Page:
прівет I am still in the very stages of my Ukrainian tree (I am taking it slowly to avoid confusion with my Russian). And I am finding it interesting how the alphabet is covered. I am currently also learning Russian and already know a fair bit of Russian. When I first learned Cyrillic in Russian I only learnt the typed version, and until relatively recently had no knowledge of the handwritten or cursive Cyrillic. And had to effectively relearn the alphabet. Some of the letters (atleast in Russian) look very different in cursive to typed (for instance г looks like a backwards s and и and п like the english lowercase letters u and n respectively. Does this course cover cursive Ukrainian, and if not it should be added as a skill as soon as possible. For all learners of Ukrainian out there, take some time to learn cursive if it not covered here, as it will help you alot latter
To be honest, I don't think that Duolingo is ever going to be an effective way to teach someone the handwritten version of an alphabet. The best way to get your head round it is to get your hands round it. Copy the alphabet out till you get the hang of the letter shapes, then write, write, and write some more. Copy out passages of Russian (or Ukrainian or...) so you don't have to think about what to write, you can just practise writing.
Duolingo (or another online resource) could teach you how to recognise the handwritten letters, but it's quicker and more effective IMO to actually learn to write them and practise both reading comprehension and writing at the same time.
I agree, but a brief bonus section of Ukrainian cursive would be nice. Not enough to teach someone completely, but a good place to start. I am against the idea of spending too much time creating Duolingo Ukrainian cursive lessons as it will distract learners from mastering how to write it, but one or two brief lessons would be great.
I've noticed a couple variants of these and am curious how widely they're used. One's a lower-case "б" that sort of looks like a musical note, with the line at the top slanting off a lot more dramatically than in the example above. The other's a "д" that essentially lower-case "d" in the Roman alphabet. Does anybody know about these, and how often they're used? Is there a Cyrillic "joined-up letters" vs. true cursive equivalent?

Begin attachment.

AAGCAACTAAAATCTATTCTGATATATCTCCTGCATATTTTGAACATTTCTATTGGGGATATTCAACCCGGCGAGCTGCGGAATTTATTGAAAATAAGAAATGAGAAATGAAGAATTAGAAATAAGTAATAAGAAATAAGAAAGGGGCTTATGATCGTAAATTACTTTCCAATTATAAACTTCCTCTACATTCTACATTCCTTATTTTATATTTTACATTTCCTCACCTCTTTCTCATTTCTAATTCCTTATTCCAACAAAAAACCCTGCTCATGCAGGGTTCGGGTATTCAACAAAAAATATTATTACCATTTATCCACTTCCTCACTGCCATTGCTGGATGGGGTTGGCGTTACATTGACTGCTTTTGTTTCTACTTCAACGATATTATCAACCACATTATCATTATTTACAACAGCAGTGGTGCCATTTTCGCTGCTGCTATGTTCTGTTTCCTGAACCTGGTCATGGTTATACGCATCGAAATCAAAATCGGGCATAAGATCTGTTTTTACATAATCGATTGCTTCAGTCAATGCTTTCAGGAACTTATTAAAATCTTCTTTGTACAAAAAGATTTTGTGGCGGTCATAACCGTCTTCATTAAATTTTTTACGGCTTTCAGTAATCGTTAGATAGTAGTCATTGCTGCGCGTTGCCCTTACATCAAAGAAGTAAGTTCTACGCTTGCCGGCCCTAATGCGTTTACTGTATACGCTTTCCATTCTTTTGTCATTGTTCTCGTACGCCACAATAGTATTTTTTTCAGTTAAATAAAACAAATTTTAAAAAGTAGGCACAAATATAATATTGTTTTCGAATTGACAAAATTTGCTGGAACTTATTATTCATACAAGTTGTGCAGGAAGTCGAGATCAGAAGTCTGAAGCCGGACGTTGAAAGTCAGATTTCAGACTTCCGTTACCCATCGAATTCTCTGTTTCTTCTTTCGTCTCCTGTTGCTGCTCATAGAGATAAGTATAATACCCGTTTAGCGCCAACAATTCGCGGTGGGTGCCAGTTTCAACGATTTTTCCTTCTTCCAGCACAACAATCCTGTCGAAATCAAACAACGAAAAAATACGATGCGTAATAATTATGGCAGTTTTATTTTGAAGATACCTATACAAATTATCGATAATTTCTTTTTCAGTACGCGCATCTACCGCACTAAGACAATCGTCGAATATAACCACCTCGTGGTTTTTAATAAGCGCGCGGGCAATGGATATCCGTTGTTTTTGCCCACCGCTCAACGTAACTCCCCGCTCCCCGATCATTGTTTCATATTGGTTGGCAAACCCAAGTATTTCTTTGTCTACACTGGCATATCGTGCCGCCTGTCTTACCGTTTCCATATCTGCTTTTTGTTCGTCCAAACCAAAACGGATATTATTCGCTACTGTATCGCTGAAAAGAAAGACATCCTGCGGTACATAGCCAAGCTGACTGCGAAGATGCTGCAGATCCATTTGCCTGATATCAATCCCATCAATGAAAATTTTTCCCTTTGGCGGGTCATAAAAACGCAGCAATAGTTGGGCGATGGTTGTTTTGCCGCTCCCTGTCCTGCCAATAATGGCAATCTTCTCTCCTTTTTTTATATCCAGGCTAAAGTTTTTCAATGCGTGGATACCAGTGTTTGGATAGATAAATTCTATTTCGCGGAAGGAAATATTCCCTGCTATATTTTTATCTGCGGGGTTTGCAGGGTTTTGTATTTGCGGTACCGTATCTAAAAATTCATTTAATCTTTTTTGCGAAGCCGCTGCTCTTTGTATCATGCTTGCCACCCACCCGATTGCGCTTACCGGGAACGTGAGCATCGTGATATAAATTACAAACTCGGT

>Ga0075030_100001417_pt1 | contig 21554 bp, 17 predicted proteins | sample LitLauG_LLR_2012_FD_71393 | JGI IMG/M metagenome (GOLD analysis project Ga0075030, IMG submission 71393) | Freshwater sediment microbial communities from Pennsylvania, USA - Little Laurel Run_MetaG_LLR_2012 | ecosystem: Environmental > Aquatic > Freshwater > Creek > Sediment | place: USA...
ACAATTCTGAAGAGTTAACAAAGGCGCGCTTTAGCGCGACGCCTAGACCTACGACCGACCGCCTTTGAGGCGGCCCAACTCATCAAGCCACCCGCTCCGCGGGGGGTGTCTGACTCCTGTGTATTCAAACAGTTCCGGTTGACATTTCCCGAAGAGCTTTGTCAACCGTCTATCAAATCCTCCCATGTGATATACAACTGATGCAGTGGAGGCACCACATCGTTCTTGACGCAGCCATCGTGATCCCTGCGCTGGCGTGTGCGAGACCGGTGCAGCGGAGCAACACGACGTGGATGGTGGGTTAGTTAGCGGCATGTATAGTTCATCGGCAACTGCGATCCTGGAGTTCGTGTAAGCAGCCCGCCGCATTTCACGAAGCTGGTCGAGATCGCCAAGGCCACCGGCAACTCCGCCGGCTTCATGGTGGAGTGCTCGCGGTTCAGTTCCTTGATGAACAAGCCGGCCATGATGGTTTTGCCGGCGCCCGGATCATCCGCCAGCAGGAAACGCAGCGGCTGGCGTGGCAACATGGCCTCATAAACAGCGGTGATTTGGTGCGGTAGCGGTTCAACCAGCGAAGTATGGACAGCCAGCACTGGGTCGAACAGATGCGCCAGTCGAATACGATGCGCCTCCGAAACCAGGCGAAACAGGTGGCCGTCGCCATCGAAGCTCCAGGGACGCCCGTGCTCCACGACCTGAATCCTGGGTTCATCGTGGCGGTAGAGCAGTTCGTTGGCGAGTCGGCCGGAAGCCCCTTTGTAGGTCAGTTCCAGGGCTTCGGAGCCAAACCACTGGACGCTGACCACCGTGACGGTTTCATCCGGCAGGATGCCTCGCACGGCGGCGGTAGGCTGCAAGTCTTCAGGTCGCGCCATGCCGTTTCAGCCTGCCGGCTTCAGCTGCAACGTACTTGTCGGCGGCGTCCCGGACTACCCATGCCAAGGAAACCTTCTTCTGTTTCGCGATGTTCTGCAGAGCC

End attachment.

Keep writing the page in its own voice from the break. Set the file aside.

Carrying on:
I agree it would be nice to have just a little bit on cursive. In Ukraine you do see quite a few signs and menus that are printed in a cursive font rather than print, and although most of the letters look similar, there are a few which are really hard to tell what they are (I doubt anyone would guess т looks more like m). If print always looked like print letters and cursive was just for writing it wouldn't bother me, but because cursive looking fonts seem so popular there it would be useful to be able to recognise which letters are which.
I agree! I finished the Ukrainian tree the other day and now I feel I am ready to begin studying Ukrainian. I took about three months just to get familiar with Ukrainian because it is not something you hear or see so often where I live. I am now going through the tree a second time more slowly, but I also started Beginner's Ukrainian by Yuri Shevchuk and from the beginning he is throwing Ukrainian cursive at you. I barely remember how to write in English cursive and I don't even know if they still teach it in school today, but at least I can read it. Now Ukrainian cursive is like a let down. Especially this weird "T" looking like an "m" thing going on. So anyways, I will learn this in a day or two and keep progressing in learning my Ukrainian language.
Tak! We really need a bonus skills section for recognizing the cursive letters and reading Ukrainian cursive as a way to jump start and support learning how to write Ukrainian. This would be a great idea.
It's pretty good, especially with the audio component that comes with it. But the vocabulary choices that they teach can be kind of haphazard. Duolingo's a good complement to it for that reason. They also start you right out the gate with cursive, though, which is really helpful.